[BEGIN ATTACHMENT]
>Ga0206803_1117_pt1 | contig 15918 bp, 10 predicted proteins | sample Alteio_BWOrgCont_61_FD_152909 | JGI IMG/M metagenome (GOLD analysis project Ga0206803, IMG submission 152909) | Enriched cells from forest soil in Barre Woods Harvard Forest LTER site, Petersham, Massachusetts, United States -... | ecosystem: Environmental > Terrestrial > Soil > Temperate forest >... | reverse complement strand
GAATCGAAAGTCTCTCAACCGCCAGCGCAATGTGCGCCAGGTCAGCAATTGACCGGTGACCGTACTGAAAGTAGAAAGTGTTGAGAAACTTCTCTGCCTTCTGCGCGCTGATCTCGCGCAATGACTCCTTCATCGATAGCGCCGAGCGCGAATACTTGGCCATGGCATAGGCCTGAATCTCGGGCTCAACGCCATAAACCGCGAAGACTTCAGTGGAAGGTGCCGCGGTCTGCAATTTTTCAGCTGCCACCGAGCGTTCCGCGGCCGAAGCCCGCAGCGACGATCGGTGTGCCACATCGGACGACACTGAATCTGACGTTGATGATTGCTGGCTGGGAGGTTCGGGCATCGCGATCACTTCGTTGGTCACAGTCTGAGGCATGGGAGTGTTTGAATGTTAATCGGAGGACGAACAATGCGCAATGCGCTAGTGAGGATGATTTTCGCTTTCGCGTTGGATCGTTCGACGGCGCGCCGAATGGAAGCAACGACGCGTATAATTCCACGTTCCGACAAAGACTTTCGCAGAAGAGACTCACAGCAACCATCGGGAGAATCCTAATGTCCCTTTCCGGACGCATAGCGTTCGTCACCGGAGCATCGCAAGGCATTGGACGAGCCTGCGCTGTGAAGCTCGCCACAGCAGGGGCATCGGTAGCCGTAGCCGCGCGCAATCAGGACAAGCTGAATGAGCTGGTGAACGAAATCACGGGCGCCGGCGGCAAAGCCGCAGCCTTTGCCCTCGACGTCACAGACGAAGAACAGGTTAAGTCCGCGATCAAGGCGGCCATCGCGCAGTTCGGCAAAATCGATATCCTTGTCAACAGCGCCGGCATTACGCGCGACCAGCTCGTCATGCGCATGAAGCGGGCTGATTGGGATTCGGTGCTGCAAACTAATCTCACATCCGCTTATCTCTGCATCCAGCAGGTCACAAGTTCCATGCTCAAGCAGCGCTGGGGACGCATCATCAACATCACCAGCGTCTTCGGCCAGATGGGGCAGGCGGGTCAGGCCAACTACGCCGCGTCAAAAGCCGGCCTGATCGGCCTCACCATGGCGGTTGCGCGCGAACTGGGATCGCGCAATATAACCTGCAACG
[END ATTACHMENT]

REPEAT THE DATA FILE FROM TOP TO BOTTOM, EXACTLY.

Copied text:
>Ga0206803_1117_pt1 | contig 15918 bp, 10 predicted proteins | sample Alteio_BWOrgCont_61_FD_152909 | JGI IMG/M metagenome (GOLD analysis project Ga0206803, IMG submission 152909) | Enriched cells from forest soil in Barre Woods Harvard Forest LTER site, Petersham, Massachusetts, United States -... | ecosystem: Environmental > Terrestrial > Soil > Temperate forest >... | reverse complement strand
GAATCGAAAGTCTCTCAACCGCCAGCGCAATGTGCGCCAGGTCAGCAATTGACCGGTGACCGTACTGAAAGTAGAAAGTGTTGAGAAACTTCTCTGCCTTCTGCGCGCTGATCTCGCGCAATGACTCCTTCATCGATAGCGCCGAGCGCGAATACTTGGCCATGGCATAGGCCTGAATCTCGGGCTCAACGCCATAAACCGCGAAGACTTCAGTGGAAGGTGCCGCGGTCTGCAATTTTTCAGCTGCCACCGAGCGTTCCGCGGCCGAAGCCCGCAGCGACGATCGGTGTGCCACATCGGACGACACTGAATCTGACGTTGATGATTGCTGGCTGGGAGGTTCGGGCATCGCGATCACTTCGTTGGTCACAGTCTGAGGCATGGGAGTGTTTGAATGTTAATCGGAGGACGAACAATGCGCAATGCGCTAGTGAGGATGATTTTCGCTTTCGCGTTGGATCGTTCGACGGCGCGCCGAATGGAAGCAACGACGCGTATAATTCCACGTTCCGACAAAGACTTTCGCAGAAGAGACTCACAGCAACCATCGGGAGAATCCTAATGTCCCTTTCCGGACGCATAGCGTTCGTCACCGGAGCATCGCAAGGCATTGGACGAGCCTGCGCTGTGAAGCTCGCCACAGCAGGGGCATCGGTAGCCGTAGCCGCGCGCAATCAGGACAAGCTGAATGAGCTGGTGAACGAAATCACGGGCGCCGGCGGCAAAGCCGCAGCCTTTGCCCTCGACGTCACAGACGAAGAACAGGTTAAGTCCGCGATCAAGGCGGCCATCGCGCAGTTCGGCAAAATCGATATCCTTGTCAACAGCGCCGGCATTACGCGCGACCAGCTCGTCATGCGCATGAAGCGGGCTGATTGGGATTCGGTGCTGCAAACTAATCTCACATCCGCTTATCTCTGCATCCAGCAGGTCACAAGTTCCATGCTCAAGCAGCGCTGGGGACGCATCATCAACATCACCAGCGTCTTCGGCCAGATGGGGCAGGCGGGTCAGGCCAACTACGCCGCGTCAAAAGCCGGCCTGATCGGCCTCACCATGGCGGTTGCGCGCGAACTGGGATCGCGCAATATAACCTGCAACG